At 640 all plausible identifiers are enumerated using some large regular expression(s) to obtain a sequence of identifiers, before looking for the longest sub-sequence of identifiers following a non-strict monotonic increase. All tokens matching a certain pattern, for instance expressed as a regular expression, are enumerated. For the example of CSI numbers, we can use a regular expression matching a series of 5 to 6 digits, possibly separated by a white character. In certain syntax, this can be written [0-9]\s?[0-9]\s?[0-9]\s?[0-9]\s?[0-9]\s?[0-9]?\s?. Further variations may be envisioned by those skilled in the art to comply with other specificities. Any such matching token or fragment is defined as a ‘term’ for the purposes herein. This results in an ordered sequence of terms.
Several tokenizations of the document contents may be utilized. One approach is to read the document line by line and enumerate all matching substrings in the line. Each matching substring is deemed to be a potential identifier and is accumulated in an ordered sequence of so-called terms. The optimal sub-sequence, the longest non-strictly increasing sub-sequence, of terms is determined at 650. The terms of the longest sub-sequence are deemed to belong to the portion of the document describing the corresponding objects. Any other occurrence of such term is deemed to be a reference to the object.
Identifying the longest sub-sequence is done recursively from the beginning of the ordered sequence to its end. In one embodiment, a weight is associated to each term, for example, 1. A score function is defined for a sub-sequence, typically the sum of the weight of its terms. A compare function is defined for any pair of terms, in order to compare two terms so as to order terms, typically the natural lexicographic order, since the identifier is probably meaningful to a user. A special starting term T0 is inserted at the head of the sequence, with a score of 0. This term is lower than any other term by construction. The best increasing sub-sequence is computed in N*(N+1)/2 steps, where N is the number of enumerated terms. For each term Ti (i=1 . . . N), the best achievable score and the best previous corresponding term are recorded by looking in turn at the best result achieved for each of the previous i−1 terms. When this data structure has been constructed the term with the highest score is identified and the corresponding sub-sequence is obtained by backward chaining. This process is further illustrated and discussed with respect to
At 660 the document or document pages are annotated with XML tags comprising information derived from the assigned terms, defined as those associated with the longest sub-sequence. The annotation of document pages with XML tags is described above with respect to the discussion of association module 545 in
It will be appreciated that further processing steps may be performed on the structured document, in addition to those described, such as identification of chapter headings and/or subheadings and annotating the document with tags corresponding to the headings and/or indexing the headings according to the page numbers of the original document, displaying a table of contents according to the page numbers of the original document, and the like.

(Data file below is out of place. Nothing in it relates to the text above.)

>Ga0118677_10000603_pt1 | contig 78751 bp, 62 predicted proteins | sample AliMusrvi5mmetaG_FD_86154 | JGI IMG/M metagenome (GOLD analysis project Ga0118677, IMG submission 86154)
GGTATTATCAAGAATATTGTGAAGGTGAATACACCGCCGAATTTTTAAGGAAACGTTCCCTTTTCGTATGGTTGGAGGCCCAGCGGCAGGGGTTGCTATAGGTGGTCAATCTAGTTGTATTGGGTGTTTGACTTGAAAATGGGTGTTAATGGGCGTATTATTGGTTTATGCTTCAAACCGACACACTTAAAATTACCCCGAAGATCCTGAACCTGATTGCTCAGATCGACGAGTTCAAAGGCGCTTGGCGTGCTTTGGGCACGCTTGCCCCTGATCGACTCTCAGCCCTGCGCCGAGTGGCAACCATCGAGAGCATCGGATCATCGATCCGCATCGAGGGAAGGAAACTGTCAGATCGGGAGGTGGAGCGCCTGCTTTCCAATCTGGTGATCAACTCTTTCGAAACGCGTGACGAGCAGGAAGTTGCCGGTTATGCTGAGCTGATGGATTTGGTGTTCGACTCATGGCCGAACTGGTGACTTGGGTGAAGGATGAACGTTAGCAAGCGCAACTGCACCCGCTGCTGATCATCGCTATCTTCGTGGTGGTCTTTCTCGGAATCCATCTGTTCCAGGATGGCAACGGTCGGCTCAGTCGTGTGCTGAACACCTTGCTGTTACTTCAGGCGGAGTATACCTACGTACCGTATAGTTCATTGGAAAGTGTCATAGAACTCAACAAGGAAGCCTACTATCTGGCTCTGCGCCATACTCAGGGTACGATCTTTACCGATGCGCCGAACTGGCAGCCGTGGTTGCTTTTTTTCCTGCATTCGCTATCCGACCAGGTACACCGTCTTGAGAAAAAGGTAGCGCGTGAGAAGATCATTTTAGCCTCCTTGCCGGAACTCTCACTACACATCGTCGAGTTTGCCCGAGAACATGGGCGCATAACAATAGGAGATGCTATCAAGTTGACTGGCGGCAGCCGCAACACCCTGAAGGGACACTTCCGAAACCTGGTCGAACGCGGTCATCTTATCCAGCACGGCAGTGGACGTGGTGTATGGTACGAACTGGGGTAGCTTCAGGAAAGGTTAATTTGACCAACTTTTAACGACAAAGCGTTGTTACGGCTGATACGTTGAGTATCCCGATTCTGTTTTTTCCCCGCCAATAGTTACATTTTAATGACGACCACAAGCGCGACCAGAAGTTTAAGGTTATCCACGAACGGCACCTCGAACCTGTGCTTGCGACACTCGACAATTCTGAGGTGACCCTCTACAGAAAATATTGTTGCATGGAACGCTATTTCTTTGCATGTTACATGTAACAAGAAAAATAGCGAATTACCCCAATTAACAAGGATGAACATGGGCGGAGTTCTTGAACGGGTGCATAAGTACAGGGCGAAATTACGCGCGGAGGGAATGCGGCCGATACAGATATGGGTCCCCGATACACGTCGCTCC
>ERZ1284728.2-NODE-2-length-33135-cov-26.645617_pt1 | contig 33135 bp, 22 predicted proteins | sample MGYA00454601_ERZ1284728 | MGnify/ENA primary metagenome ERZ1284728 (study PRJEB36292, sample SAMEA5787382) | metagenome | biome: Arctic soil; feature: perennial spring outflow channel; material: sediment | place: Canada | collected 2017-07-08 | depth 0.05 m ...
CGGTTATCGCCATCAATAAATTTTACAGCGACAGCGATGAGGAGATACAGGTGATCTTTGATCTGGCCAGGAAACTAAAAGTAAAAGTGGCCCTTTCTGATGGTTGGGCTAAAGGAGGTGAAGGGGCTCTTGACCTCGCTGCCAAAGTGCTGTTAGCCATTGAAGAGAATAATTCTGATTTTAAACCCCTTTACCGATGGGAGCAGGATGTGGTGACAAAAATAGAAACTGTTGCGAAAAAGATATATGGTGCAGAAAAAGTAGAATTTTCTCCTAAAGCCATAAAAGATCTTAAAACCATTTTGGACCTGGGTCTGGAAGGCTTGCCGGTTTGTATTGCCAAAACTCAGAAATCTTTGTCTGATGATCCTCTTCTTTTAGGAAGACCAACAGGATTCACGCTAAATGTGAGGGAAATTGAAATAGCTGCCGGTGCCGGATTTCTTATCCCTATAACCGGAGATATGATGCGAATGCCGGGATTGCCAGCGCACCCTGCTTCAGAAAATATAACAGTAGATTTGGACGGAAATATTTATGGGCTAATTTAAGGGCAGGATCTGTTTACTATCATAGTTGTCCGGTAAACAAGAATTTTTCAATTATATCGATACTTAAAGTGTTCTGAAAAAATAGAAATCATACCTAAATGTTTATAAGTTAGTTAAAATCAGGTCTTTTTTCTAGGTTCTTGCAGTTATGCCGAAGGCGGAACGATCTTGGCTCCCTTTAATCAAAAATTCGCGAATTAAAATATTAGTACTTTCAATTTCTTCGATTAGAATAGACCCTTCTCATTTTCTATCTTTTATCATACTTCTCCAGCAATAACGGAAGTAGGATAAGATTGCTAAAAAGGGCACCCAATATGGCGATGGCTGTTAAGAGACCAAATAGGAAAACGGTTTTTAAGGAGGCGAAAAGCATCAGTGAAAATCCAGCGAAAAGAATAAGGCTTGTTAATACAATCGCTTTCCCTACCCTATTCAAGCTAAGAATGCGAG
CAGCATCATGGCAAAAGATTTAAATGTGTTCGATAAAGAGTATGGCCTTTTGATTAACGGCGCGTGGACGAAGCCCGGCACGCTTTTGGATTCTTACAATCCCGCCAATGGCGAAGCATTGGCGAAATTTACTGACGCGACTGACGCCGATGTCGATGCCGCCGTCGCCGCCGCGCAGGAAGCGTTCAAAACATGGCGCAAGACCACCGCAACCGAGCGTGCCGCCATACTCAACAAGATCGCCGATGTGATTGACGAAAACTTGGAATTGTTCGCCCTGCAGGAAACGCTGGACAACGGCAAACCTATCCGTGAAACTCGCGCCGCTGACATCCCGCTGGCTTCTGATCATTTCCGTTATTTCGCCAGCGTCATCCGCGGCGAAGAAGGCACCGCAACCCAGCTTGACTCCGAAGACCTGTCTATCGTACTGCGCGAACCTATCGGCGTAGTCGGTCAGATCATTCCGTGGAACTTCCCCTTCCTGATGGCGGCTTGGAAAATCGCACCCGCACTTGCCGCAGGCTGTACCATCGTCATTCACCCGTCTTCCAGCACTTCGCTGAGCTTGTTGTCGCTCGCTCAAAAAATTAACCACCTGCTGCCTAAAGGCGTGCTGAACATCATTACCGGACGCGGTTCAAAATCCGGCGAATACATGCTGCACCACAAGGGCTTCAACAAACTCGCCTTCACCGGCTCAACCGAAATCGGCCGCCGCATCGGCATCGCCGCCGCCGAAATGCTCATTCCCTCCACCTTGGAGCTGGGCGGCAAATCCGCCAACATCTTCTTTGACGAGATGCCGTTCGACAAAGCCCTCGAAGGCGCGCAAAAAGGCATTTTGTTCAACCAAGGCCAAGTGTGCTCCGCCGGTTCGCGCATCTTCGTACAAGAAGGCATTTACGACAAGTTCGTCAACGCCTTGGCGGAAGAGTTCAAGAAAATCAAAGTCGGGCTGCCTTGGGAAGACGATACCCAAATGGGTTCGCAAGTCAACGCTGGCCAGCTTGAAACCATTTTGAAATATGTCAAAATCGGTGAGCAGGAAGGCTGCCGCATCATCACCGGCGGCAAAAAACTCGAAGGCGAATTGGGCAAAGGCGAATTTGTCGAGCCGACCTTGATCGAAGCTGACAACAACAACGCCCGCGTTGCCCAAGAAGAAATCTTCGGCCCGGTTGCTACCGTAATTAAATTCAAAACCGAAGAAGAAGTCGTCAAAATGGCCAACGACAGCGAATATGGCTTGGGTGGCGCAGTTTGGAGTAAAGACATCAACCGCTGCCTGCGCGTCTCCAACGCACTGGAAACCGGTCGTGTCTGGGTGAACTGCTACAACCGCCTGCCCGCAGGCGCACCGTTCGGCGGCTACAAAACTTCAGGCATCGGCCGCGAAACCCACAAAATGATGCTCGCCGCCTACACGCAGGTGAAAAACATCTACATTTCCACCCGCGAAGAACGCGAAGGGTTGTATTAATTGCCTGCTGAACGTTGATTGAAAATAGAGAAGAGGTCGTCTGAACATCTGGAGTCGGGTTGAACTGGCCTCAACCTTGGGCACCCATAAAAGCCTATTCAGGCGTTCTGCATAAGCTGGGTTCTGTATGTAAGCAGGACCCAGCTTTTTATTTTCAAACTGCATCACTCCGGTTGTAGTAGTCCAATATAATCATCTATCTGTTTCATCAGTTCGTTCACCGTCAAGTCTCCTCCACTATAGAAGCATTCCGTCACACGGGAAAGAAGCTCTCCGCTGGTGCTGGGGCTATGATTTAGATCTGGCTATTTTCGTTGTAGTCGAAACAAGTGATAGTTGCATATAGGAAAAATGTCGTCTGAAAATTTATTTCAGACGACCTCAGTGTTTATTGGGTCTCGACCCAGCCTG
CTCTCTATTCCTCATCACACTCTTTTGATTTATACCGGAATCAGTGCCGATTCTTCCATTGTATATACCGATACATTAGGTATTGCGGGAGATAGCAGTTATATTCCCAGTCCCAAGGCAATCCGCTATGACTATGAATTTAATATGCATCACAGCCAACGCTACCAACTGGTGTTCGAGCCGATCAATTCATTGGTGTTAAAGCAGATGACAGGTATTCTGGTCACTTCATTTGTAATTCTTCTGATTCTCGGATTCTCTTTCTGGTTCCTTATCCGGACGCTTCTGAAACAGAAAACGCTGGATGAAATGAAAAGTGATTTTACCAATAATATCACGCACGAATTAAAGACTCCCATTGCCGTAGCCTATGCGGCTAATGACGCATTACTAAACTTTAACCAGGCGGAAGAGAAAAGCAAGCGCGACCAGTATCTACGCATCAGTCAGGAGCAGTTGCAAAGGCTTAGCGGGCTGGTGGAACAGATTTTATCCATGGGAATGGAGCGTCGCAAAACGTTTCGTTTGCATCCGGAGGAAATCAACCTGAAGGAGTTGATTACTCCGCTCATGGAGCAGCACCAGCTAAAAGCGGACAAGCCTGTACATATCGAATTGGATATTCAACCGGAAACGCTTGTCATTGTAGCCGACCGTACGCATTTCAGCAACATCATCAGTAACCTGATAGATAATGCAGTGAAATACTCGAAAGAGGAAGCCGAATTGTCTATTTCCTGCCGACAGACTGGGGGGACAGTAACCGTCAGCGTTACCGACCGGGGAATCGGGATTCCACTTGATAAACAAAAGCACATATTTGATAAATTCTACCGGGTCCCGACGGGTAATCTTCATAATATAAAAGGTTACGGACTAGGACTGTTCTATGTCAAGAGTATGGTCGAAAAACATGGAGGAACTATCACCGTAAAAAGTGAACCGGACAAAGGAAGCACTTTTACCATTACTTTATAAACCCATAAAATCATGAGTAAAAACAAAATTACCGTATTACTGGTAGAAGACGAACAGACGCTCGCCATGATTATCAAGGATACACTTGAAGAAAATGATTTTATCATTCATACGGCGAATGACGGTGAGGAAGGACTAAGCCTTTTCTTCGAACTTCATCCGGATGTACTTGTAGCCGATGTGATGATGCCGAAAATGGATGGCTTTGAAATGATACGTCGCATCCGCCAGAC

Referring now to
The method discussed with respect to
In this example embodiment, the method is performed as described with reference to
While the present discussion has been illustrated and described with reference to specific embodiments, further modification and improvements will occur to those skilled in the art. Additionally, “code” as used herein, or “program” as used herein, is any plurality of binary values or any executable, interpreted or compiled code which can be used by a computer or execution device to perform a task. This code or program can be written in any one of several known computer languages. A “computer”, as used herein, can mean any device which stores, processes, routes, manipulates, or performs like operation on data. It is to be understood, therefore, that this disclosure is not limited to the particular forms illustrated and that it is intended in the appended claims to embrace all alternatives, modifications, and variations which do not depart from the spirit and scope of the embodiments described herein.
It will be appreciated that various of the above-disclosed and other features and functions, or alternatives thereof, may be desirably combined into many other different systems or applications. Also that various presently unforeseen or unanticipated alternatives, modifications, variations or improvements therein may be subsequently made by those skilled in the art which are also intended to be encompassed by the following claims. Unless specifically recited in a claim, steps or components of claims should not be implied or imported from the specification or any other claims as to any particular order, number, position, size, shape, angle, color, or material.
The claims, as originally presented and as they may be amended, encompass variations, alternatives, modifications, improvements, equivalents, and substantial equivalents of the embodiments and teachings disclosed herein, including those that are presently unforeseen or unappreciated, and that, for example, may arise from applicants/patentees and others.
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|U.S. Classification||706/12, 715/230, 715/231, 715/234, 715/254, 715/239|
|International Classification||G06F17/22, G06F15/18, G06F17/21, G06F17/27|
|Jan 29, 2008||AS||Assignment|
Owner name: XEROX CORPORATION, CONNECTICUT
Free format text: ASSIGNMENT OF ASSIGNORS INTEREST;ASSIGNORS:DEJEAN, HERVE , ,;MEUNIER, JEAN-LUC , ,;REEL/FRAME:020430/0561;SIGNING DATES FROM 20080122 TO 20080124
Owner name: XEROX CORPORATION, CONNECTICUT
Free format text: ASSIGNMENT OF ASSIGNORS INTEREST;ASSIGNORS:DEJEAN, HERVE , ,;MEUNIER, JEAN-LUC , ,;SIGNING DATES FROM 20080122 TO 20080124;REEL/FRAME:020430/0561
|Jan 13, 2015||FPAY||Fee payment|
Year of fee payment: 4